Celebrate Recovery ministries are showing up at churches across Oklahoma as more faith leaders become aware of the need to offer support to people recovering from addictions.
The ministry was started by John Baker, a pastor at Saddleback Church, the California church headed by Rick Warren, pastor and author of the best-selling book “The Purpose-Driven Life.”
Many churches have embraced Celebrate Recovery because it offers an opportunity to address critical societal issues and at the same time serves as an outreach to the community, said Nancy Reeves, a volunteer Celebration Recovery leader for the western part of Oklahoma.
“The church has finally realized that this is an opportunity to reach out,” Reeves said. “It (addiction) affects the life of the individual and the life of the church.” Reeves attends First Baptist Church of Moore where her Celebration Recovery office is housed. She said her church offers the Celebrate Recovery program along with about 10 other churches in the Oklahoma City metro area. She said another four metro churches are about to kick-off Celebrate Recovery programs.
Churches offering the programs include Henderson Hills Baptist in Edmond, Memorial Road Church of the Christ, Cherokee Hills Baptist, Council Road Baptist, Crossroads Church, Western Oaks Church of the Nazarene, Westmoore Community Church and First United Methodist Church of Oklahoma City. Reeves said about 70 churches offer the program statewide in cities like Stillwater, Tulsa, Ardmore, Enid, Owasso and Claremore.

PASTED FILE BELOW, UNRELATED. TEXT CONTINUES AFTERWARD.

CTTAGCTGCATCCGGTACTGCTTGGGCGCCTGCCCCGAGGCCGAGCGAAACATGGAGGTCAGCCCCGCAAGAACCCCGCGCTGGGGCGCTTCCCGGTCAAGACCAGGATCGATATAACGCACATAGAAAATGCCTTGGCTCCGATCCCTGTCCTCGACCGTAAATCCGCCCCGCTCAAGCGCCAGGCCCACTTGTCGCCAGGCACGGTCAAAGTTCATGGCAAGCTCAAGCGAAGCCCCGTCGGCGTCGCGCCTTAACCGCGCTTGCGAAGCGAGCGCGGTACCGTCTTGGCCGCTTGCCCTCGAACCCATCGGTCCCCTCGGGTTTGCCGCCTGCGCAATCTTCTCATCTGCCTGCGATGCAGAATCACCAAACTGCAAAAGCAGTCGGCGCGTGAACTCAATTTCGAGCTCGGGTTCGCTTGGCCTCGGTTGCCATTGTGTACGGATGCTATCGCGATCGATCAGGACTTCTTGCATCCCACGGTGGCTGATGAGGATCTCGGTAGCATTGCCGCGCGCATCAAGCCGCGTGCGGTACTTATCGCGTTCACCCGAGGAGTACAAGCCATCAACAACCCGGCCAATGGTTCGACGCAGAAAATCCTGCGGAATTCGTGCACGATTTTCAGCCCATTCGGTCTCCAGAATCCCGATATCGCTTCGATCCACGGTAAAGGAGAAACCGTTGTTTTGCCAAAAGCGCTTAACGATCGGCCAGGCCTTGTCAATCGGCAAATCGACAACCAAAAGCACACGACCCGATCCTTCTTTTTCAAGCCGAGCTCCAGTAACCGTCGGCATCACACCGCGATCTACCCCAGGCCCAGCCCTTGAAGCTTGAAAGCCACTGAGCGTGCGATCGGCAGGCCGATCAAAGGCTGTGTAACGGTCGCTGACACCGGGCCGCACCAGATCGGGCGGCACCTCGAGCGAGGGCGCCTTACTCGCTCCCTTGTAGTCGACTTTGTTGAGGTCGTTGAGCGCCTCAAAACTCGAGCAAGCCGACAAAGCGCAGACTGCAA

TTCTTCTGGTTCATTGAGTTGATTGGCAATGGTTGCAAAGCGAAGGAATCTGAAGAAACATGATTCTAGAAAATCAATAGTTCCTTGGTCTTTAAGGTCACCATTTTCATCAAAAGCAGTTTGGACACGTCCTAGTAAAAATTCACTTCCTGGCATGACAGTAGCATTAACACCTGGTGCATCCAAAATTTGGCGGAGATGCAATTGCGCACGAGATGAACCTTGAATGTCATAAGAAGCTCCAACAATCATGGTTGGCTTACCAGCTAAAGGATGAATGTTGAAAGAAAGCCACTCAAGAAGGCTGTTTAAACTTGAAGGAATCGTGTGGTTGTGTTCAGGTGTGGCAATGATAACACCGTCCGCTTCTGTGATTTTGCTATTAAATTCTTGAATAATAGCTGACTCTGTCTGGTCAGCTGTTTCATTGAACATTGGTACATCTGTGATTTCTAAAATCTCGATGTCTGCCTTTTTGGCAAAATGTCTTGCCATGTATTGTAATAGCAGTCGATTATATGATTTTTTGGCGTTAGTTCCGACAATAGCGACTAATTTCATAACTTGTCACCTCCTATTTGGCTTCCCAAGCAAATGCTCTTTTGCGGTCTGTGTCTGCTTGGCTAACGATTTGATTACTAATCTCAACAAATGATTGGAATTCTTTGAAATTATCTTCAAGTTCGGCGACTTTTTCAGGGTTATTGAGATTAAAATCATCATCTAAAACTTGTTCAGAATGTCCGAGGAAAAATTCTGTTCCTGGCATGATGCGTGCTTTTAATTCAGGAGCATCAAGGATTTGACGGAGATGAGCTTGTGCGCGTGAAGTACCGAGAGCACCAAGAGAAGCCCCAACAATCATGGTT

Reeves said her marriage ended years ago due to her spouse’s substance abuse problem. Though she and her husband sought counseling and help through their local church, Reeves said leaders there did not really know how to help the couple.
She said Celebrate Recovery combines the faith principles of the Beatitudes from the biblical Book of Matthew with the 12-Step recovery process typified by organizations like Alcoholics Anonymous. She said Celebrate Recovery offers support groups for the addict and also a separate group for those who love him or her. Reeves said some churches also offer support groups for children and teens impacted by a loved ones’ addiction.
“We realize it’s never really one person, it’s the whole family,” she said.
Reeves said those involved in the Celebrate Recovery program realize that addiction is not something that “stops at the church door.” She said about 75 percent of program participants come from outside the church, but 25 percent are typically people from within the congregation.